No-confidence vote in store for state corrections chief

Some state workers who supervise offenders after their release from prison think the job of Washington prison chief Harold Clarke is too big for him, are frustrated by his management style and want to hold a no-confidence vote on him and his administration.

The corrections policy committee of the Washington Federation of State Employees, the union that represents corrections employees who work outside the prisons, met Saturday and voted to ask the executive board of the 40,000-member union to hold a no-confidence vote in August.

The board will consider the request at its next meeting July 14 in Bellingham, union spokesman Tim Welch said.

The resolution calling for the vote said Clarke is perceived by staff at all levels as arrogant and prone to publicly humiliating those who speak in opposition and ill-prepared to manage an operation as large as the Department of Corrections in Washington state.

"Wow! I'm really surprised by that," Clarke said after hearing the allegations. He said he has been meeting monthly with employee focus groups and has implemented many of the changes they have suggested. "I've gotten thank-yous from them," he said.

He said he believes the critical beliefs are held by a relatively small group of prison system workers.

Clarke was hired by Gov. Chris Gregoire two years ago from Nebraska, where he was head of an agency one-quarter the size of Washington's 8,000 corrections employees.

"Nebraska's (prison system) is one-fourth the size of Washington's, but that doesn't really matter," Clark said. "It's the same business. It's how you deal with people that matters."

Discontent among prison workers has been brewing for months.

February meeting

Community corrections officers, formerly known as parole officers, met in February to talk about their concerns with Clarke and Tom Fitzsimmons, the governors chief of staff.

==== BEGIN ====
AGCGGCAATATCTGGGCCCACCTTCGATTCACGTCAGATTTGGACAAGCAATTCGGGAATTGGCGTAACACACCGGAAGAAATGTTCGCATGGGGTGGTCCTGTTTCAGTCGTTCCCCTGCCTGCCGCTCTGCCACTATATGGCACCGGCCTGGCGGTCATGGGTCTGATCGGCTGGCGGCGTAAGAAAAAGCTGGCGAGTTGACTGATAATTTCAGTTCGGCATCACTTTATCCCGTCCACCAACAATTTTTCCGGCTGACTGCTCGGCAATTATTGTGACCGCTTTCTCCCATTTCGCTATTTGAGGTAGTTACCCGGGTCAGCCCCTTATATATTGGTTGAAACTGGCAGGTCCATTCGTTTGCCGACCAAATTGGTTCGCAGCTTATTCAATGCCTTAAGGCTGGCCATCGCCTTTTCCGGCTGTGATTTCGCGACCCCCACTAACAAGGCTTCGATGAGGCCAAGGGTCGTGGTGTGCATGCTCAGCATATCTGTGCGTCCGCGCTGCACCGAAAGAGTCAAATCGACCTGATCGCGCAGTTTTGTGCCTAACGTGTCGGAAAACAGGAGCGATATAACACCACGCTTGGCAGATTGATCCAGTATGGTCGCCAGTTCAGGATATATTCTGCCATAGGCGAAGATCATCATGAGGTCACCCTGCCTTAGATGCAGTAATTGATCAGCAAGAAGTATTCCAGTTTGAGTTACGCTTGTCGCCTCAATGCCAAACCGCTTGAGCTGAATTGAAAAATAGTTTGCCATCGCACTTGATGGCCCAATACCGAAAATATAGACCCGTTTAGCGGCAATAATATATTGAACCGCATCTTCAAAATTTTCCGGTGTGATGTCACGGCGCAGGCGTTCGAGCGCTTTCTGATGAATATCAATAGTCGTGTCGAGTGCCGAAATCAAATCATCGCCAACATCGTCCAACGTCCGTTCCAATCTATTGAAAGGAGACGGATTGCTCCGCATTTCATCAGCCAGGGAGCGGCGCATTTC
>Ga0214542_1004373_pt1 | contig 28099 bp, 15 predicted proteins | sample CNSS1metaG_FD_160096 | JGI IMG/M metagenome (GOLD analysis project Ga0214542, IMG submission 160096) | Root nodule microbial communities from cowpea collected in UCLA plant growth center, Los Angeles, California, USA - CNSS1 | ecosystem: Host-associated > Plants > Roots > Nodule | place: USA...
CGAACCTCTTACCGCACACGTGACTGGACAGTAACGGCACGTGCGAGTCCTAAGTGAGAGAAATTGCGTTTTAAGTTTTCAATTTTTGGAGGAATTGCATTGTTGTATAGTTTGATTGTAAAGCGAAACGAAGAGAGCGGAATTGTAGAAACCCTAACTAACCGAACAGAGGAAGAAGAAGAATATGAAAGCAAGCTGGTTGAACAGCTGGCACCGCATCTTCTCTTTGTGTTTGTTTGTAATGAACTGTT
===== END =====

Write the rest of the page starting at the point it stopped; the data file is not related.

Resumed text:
They complained about too much redundant paperwork that made it difficult for them to keep an eye on ex-offenders in the communities and lack of communication between Clarke's administration and front-line workers.

Fitzsimmons said Washington's prison system has been going through a lot of change since Clarke took the helm. But a no-confidence vote is not a necessary act to resolve conflicts between the prison chief and rank-and-file workers, he said.

Staffing and crowding

The prison population is at 18,000 and growing. There are too few prison and jail beds to house inmates, and new prison beds are more than 18 months away. Parole officers have large caseloads.

In addition, the agency is chronically short-staffed - it needs to hire 2,000 more employees over two years. Turnover is high and it takes a long time to fill vacant positions.

The agency is switching to a new $50 million computer system. Corrections officers have new rules for supervising offenders in the wake of the deaths of three officers at the hands of ex-convicts under community supervision.

And most recently, corrections officers have been tasked with implementing the $25 million Offender Reentry Initiative passed by the Legislature.

"There are a lot of things in the mix that clearly might be part of their frustration and concern," Fitzsimmons said.

Ton Johnson, president of Local 308 which represents state community corrections officers in King County, said the new supervision guidelines make it harder for his members to send ex-convicts back to prison or jail for breaking the rules of their release.

"There's a very strong push on CCOs not to confine people," Johnson said. "Be honest with folks. Let's have our policy close match community expectations."

Welch said any no-confidence vote would take place among the 1,448 prison system employees represented by the federation. That includes 765 community corrections officers and their support staff members.

Clarke said he doesn't know how a no-confidence vote would turn out, but "we're going to keep on pushing in the direction we are to make sure we have the doors open and that they have what they need to get their jobs done.

"I'm not saying they're going to get everything they want, but well keep working with them," he said.